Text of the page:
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Drawings and Works on Paper from the IMMA Collection
An exhibition of drawings and works on paper from IMMA’s Collection opens to the public at the Irish Museum of Modern Art on Tuesday 13 December 2005. Drawings and Works on Paper from the IMMA Collection brings together a number of very recent acquisitions to the Museum’s Collection which are being shown alongside more familiar material. The exhibition offers proof of the ongoing importance of drawings to contemporary art practice, whether this takes a traditional form or breaks newer ground with computerised approaches or with new media. It takes issue with the commonly held view of drawings as mere preparatory work for something else, as a stage along the way to an artwork rather than as a final statement. It also reveals the ceaseless experimentation in terms of content and practice that artists continue to display.
A grid of nine self-portrait drawings by Brian Bourke, entitled Self-Portrait with Blue, Red and Green, proclaims the use of the self-portrait as a vehicle for the portrayal of a wide range of expression involving the kind of candour that other sitters might find difficult. Bourke’s use of colour forms a marked contrast to Brian O’Doherty’s Drawing for Marcel Duchamp, where the monochrome of the graphite enhances the mechanical process through which this very different portrait was achieved. Brian Maguire’s cibachrome photographs of pencil portraits of children in the Favela Vila Prudente in São Paolo, were installed in the children’s homes raising questions about appropriate contexts for artworks. David Godbold’s practice, like that of Brian Maguire, has always had a strong political edge. His digital drawings on tracing and computer paper are taken from both popular imagery and the classical fine art tradition, which Godbold makes fun of in his work. Mark Manders’ drawings, a recent acquisition to IMMA’s Collection, were originally hung, unframed, like sheets on a clothesline, exploring the relationship between the domestic environment and the creative environment of the studio.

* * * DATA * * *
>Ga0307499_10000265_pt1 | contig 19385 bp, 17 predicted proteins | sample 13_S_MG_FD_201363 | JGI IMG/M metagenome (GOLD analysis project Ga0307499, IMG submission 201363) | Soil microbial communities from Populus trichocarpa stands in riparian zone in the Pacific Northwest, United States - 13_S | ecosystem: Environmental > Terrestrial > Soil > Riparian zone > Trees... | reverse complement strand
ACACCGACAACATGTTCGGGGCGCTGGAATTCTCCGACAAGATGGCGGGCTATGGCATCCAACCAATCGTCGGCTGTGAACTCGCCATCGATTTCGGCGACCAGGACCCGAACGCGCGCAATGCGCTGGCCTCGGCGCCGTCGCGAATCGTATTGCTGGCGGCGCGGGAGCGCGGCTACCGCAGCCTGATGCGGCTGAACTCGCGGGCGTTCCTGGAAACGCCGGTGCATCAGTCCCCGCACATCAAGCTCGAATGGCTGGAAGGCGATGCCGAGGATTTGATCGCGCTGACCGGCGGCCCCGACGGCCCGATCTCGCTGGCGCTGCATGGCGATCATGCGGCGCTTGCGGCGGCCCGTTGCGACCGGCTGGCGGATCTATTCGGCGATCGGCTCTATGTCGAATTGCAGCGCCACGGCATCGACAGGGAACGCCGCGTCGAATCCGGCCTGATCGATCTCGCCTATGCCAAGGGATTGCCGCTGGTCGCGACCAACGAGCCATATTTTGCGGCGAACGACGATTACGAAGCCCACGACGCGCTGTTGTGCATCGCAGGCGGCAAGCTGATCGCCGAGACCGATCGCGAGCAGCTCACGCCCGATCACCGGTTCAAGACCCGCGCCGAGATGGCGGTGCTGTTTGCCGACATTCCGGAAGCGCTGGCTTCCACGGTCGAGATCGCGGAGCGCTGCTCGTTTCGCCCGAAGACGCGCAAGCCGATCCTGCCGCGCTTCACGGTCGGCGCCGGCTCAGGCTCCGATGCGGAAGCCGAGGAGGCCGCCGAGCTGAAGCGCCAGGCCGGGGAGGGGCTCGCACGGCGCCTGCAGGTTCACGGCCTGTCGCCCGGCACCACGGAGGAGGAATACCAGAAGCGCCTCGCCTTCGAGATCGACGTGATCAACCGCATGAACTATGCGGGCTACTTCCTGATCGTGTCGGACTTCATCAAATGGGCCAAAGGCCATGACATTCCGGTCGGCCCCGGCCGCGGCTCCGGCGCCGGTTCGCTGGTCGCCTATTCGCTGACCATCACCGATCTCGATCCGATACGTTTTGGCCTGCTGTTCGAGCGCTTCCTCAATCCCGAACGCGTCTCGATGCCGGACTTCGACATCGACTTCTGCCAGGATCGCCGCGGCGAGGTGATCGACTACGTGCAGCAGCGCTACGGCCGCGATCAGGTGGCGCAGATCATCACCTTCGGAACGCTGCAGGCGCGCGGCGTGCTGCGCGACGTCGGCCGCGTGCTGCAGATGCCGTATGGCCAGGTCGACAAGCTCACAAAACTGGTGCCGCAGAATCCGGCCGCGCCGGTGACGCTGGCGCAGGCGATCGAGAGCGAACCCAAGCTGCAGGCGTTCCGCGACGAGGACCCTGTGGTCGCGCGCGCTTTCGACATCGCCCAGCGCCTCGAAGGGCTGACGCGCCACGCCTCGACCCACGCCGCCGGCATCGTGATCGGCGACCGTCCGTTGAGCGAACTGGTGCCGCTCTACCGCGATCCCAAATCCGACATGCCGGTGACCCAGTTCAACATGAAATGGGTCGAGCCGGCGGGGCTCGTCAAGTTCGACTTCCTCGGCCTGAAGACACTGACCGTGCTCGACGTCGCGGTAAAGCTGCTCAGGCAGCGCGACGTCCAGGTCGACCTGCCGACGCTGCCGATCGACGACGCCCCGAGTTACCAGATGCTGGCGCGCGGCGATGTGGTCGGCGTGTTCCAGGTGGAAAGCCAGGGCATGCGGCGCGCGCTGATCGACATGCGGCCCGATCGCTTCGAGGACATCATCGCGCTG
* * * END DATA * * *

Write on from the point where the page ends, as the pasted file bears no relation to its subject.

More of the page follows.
Colour is not the primary quality we associate with drawing. In Sean Scully’s beautiful pastel drawing, gifted to IMMA by the artist in memory of the late Dorothy Walker, the layering of colour, the blocks of verticals and horizontals speak of depth, complexity and ambiguity. Other abstract drawings in the exhibition include new works by Patrick Michael Fitzgerald, while a delicate flower drawing by Willie McKeown is so subtle that it appears like a minimal colour field painting at first glance.
Drawings are traditionally relatively small in scale. Oxygen by Hughie O’Donoghue is extraordinary for its scale as well as for the emotional force of the drawing and asserts the power of the medium. The sense of a figure emerging from the charcoal markings puts the drawing on a level with classical paintings of a similar scale. The canvas ground for this drawing also references painting. Alice Maher regularly plays with perceptions of scale, moving from the tiny to the gigantic, often in surprising scenarios, in Coma Berenices the knot of hair reaches mythic proportions. The connections between painting and drawing are evident in another large-scale drawing, this time by Bill Woodrow. In Untitled, the medium is oil on paper but the process is undeniably drawing.
More familiar work from the IMMA Collection includes drawings of architectural motifs in graphite and tippex by Rachael Whiteread and a similar subject in charcoal by Samuel Walsh. The oak tree from which the leaves in Tom Molloy’s Oak Drawings derive is unique to the barren landscape of a particular area in the Burren in Co Clare. The 96 drawings from which the 32 shown here are taken, play on issues of individuality and commonality, in a drawing style from which individuality is carefully witheld.
Drawings and Works on Paper from the IMMA Collection continues until 17April 2006.
Admission is free.
Opening hours: Tuesday to Saturday 10.00am-5.30pm
13 December 2005
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Irish Museum of Modern Art, Royal Hospital, Kilmainham, Dublin 8, Ireland
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